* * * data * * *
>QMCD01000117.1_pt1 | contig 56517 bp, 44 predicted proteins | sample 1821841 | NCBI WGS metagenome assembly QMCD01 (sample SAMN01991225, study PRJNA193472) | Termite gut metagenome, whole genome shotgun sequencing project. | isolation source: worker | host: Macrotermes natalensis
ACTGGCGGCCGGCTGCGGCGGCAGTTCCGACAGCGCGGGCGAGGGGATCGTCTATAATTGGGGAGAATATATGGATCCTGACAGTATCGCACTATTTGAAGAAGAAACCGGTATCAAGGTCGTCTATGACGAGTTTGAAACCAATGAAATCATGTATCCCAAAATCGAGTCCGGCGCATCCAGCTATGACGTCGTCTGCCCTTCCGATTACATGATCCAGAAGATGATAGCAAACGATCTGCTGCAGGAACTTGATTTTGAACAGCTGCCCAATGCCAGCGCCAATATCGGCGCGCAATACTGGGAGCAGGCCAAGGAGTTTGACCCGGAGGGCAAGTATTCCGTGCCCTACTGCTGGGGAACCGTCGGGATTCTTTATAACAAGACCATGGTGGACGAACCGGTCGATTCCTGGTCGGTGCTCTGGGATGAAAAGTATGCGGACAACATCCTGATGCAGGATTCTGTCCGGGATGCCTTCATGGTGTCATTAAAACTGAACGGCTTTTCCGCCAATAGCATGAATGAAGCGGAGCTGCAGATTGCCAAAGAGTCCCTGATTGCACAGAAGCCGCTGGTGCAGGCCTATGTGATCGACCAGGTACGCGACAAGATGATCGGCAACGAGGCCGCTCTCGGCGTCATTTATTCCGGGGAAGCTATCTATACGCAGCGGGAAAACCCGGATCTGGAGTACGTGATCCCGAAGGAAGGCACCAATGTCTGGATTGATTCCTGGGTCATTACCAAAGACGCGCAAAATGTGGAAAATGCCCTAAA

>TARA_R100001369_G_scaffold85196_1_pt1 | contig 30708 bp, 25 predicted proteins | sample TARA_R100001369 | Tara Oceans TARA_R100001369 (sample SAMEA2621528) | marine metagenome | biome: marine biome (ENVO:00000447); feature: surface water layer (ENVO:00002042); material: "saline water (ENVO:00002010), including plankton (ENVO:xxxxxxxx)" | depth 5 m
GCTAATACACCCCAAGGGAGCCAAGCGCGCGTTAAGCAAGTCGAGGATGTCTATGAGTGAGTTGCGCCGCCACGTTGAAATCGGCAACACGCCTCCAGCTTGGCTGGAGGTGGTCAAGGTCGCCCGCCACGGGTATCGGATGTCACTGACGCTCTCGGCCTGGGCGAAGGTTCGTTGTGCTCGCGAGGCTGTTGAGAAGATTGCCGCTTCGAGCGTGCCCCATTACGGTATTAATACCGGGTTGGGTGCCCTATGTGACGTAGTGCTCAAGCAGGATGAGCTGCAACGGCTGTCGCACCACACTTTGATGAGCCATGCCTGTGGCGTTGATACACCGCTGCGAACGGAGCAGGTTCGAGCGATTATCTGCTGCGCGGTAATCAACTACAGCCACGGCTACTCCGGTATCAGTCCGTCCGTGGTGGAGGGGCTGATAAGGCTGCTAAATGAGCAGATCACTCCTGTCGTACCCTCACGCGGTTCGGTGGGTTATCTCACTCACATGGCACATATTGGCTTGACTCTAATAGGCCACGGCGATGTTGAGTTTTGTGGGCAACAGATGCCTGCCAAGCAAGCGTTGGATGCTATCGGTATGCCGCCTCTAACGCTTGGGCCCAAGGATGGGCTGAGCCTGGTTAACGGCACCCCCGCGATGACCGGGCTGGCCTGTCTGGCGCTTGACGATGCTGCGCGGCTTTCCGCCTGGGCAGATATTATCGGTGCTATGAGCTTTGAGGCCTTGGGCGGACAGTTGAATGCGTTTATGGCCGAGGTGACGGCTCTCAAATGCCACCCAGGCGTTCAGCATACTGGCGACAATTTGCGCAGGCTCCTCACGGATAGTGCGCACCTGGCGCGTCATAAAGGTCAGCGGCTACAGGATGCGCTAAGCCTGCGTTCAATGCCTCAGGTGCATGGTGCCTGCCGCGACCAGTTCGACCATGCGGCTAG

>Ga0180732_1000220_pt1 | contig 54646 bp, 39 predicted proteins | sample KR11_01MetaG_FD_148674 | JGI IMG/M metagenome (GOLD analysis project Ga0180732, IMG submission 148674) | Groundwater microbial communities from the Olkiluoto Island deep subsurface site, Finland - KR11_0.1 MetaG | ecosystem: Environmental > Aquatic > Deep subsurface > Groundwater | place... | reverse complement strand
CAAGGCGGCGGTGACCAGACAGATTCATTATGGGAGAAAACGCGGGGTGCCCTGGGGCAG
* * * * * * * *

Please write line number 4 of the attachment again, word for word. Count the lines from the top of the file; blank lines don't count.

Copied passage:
GCTAATACACCCCAAGGGAGCCAAGCGCGCGTTAAGCAAGTCGAGGATGTCTATGAGTGAGTTGCGCCGCCACGTTGAAATCGGCAACACGCCTCCAGCTTGGCTGGAGGTGGTCAAGGTCGCCCGCCACGGGTATCGGATGTCACTGACGCTCTCGGCCTGGGCGAAGGTTCGTTGTGCTCGCGAGGCTGTTGAGAAGATTGCCGCTTCGAGCGTGCCCCATTACGGTATTAATACCGGGTTGGGTGCCCTATGTGACGTAGTGCTCAAGCAGGATGAGCTGCAACGGCTGTCGCACCACACTTTGATGAGCCATGCCTGTGGCGTTGATACACCGCTGCGAACGGAGCAGGTTCGAGCGATTATCTGCTGCGCGGTAATCAACTACAGCCACGGCTACTCCGGTATCAGTCCGTCCGTGGTGGAGGGGCTGATAAGGCTGCTAAATGAGCAGATCACTCCTGTCGTACCCTCACGCGGTTCGGTGGGTTATCTCACTCACATGGCACATATTGGCTTGACTCTAATAGGCCACGGCGATGTTGAGTTTTGTGGGCAACAGATGCCTGCCAAGCAAGCGTTGGATGCTATCGGTATGCCGCCTCTAACGCTTGGGCCCAAGGATGGGCTGAGCCTGGTTAACGGCACCCCCGCGATGACCGGGCTGGCCTGTCTGGCGCTTGACGATGCTGCGCGGCTTTCCGCCTGGGCAGATATTATCGGTGCTATGAGCTTTGAGGCCTTGGGCGGACAGTTGAATGCGTTTATGGCCGAGGTGACGGCTCTCAAATGCCACCCAGGCGTTCAGCATACTGGCGACAATTTGCGCAGGCTCCTCACGGATAGTGCGCACCTGGCGCGTCATAAAGGTCAGCGGCTACAGGATGCGCTAAGCCTGCGTTCAATGCCTCAGGTGCATGGTGCCTGCCGCGACCAGTTCGACCATGCGGCTAG